FC: Durham's got tons of bands but it's been really hard to sustain a venue that has consistent shows. Duke University is right in the middle of the part of town that many of these clubs have been, and they have a club on campus called the Duke Coffeehouse, but the majority of the students don't really care that much about local music, which makes it hard to keep something open that can have shows. As far as bands FROM Durham goes, it's hard to find 100% Durham bands because so many people live all over the Triangle (Raleigh, Durham, and Chapel Hill). There's Des_Ark, who just put out a record, Cantwell Gomez & Jordan, who we are doing a split 7" with later this year, Hotel Motel.

The Nein played SXSW this year, how was that? What bands did you check out while there? FC: The show was great. The logistics were kind of a pain in the ass, but that's inevitable with something like SXSW. I saw The Rosebuds, Crooked Fingers, Bloc Party, The Natural History, Jet By Day, and some stupid retro-hip bands from NY whose names I've blocked from memory. Does Casey design all the art for The Nein's posters/products? How does it help having a designer like Casey in the band? RB: No, Dale does just as much as Casey - Dale did the art for “Wrath of Circuits” and our new shirts too. Both are great designers and highly skilled within jargon I don't get at all. Yes, it helps having graphic designers in a rock band, definitely. Obviously there's a lot more to the band than these songs we record, so that leaves a lot of room for different expertise. Yay for Casey and Dale!!!! FC: They're both fantastic artists, so we always have cool designs, and with all their poster artist friends we usually have amazing screenprinted posters when we go on tour.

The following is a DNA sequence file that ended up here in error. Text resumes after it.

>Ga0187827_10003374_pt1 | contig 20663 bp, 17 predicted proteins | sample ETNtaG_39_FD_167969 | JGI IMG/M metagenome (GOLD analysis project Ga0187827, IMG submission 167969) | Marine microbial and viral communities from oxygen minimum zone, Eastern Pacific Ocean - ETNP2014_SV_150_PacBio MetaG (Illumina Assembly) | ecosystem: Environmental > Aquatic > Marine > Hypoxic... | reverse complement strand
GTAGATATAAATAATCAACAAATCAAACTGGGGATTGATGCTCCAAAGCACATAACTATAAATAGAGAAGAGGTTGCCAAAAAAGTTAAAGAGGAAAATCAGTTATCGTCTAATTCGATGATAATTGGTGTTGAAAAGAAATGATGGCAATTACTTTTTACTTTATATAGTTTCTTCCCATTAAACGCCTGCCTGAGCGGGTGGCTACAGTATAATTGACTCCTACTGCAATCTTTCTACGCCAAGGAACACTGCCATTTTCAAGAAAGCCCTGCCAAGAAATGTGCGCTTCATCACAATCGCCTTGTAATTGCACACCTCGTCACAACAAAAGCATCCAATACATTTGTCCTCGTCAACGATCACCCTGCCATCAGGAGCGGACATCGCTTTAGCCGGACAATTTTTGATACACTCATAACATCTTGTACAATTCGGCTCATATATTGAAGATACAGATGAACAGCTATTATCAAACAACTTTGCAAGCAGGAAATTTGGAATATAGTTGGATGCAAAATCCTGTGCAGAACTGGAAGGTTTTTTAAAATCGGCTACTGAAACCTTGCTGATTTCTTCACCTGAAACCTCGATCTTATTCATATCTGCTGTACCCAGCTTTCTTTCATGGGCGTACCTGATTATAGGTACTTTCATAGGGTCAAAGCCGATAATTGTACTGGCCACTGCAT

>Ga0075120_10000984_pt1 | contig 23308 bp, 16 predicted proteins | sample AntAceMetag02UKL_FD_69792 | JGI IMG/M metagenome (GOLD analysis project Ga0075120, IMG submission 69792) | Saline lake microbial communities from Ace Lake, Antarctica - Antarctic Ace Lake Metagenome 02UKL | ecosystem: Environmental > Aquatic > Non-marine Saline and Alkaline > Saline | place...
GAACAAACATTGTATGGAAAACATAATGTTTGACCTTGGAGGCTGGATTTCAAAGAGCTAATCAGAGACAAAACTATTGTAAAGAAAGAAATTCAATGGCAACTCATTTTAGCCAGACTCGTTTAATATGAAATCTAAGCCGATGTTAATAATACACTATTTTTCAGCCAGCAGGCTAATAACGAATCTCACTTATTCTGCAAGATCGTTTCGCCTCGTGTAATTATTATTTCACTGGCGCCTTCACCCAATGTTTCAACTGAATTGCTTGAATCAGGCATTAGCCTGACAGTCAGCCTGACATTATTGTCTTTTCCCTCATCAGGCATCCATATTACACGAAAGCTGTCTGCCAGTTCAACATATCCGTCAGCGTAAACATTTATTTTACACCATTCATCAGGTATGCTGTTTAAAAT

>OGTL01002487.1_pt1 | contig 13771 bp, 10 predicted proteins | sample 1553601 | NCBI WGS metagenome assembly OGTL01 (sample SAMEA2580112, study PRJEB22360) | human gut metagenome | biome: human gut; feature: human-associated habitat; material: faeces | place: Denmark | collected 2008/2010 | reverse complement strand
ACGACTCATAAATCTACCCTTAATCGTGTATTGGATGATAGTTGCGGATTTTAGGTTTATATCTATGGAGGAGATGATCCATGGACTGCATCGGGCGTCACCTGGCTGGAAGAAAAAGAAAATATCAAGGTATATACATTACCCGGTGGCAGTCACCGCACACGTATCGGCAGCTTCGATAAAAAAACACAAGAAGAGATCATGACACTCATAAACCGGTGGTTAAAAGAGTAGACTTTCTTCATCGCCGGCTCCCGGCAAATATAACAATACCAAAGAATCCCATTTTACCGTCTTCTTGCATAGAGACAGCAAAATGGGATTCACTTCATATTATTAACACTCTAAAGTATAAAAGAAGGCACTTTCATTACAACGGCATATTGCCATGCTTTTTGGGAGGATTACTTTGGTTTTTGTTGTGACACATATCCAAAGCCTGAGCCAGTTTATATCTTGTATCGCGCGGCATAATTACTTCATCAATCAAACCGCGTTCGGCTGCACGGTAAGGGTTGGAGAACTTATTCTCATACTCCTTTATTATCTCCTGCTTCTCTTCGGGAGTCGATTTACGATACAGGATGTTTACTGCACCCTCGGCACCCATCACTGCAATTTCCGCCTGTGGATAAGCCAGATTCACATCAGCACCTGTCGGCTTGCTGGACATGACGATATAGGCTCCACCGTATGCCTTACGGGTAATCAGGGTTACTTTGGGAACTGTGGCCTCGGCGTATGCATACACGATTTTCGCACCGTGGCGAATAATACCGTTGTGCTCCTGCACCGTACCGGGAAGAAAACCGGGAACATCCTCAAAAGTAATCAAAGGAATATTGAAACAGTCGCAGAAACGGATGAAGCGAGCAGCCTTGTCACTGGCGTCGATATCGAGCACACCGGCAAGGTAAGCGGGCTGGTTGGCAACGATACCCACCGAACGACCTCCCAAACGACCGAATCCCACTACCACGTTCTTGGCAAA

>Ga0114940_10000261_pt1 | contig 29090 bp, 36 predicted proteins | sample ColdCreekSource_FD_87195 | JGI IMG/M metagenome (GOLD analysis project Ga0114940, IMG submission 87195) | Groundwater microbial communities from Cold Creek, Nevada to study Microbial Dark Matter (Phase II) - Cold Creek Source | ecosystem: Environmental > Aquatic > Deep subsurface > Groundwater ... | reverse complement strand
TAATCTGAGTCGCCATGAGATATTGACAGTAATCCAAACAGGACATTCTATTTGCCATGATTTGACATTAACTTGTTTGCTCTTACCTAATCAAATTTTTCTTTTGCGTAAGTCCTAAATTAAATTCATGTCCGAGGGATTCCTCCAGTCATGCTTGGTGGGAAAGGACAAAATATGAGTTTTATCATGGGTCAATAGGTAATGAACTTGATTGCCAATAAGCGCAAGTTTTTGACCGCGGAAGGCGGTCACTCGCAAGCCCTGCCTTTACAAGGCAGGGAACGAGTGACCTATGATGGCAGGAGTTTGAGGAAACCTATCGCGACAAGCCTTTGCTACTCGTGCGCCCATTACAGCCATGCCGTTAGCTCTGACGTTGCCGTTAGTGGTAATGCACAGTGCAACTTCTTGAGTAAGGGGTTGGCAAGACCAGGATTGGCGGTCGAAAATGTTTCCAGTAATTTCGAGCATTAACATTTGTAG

Interview with Eric Elbogen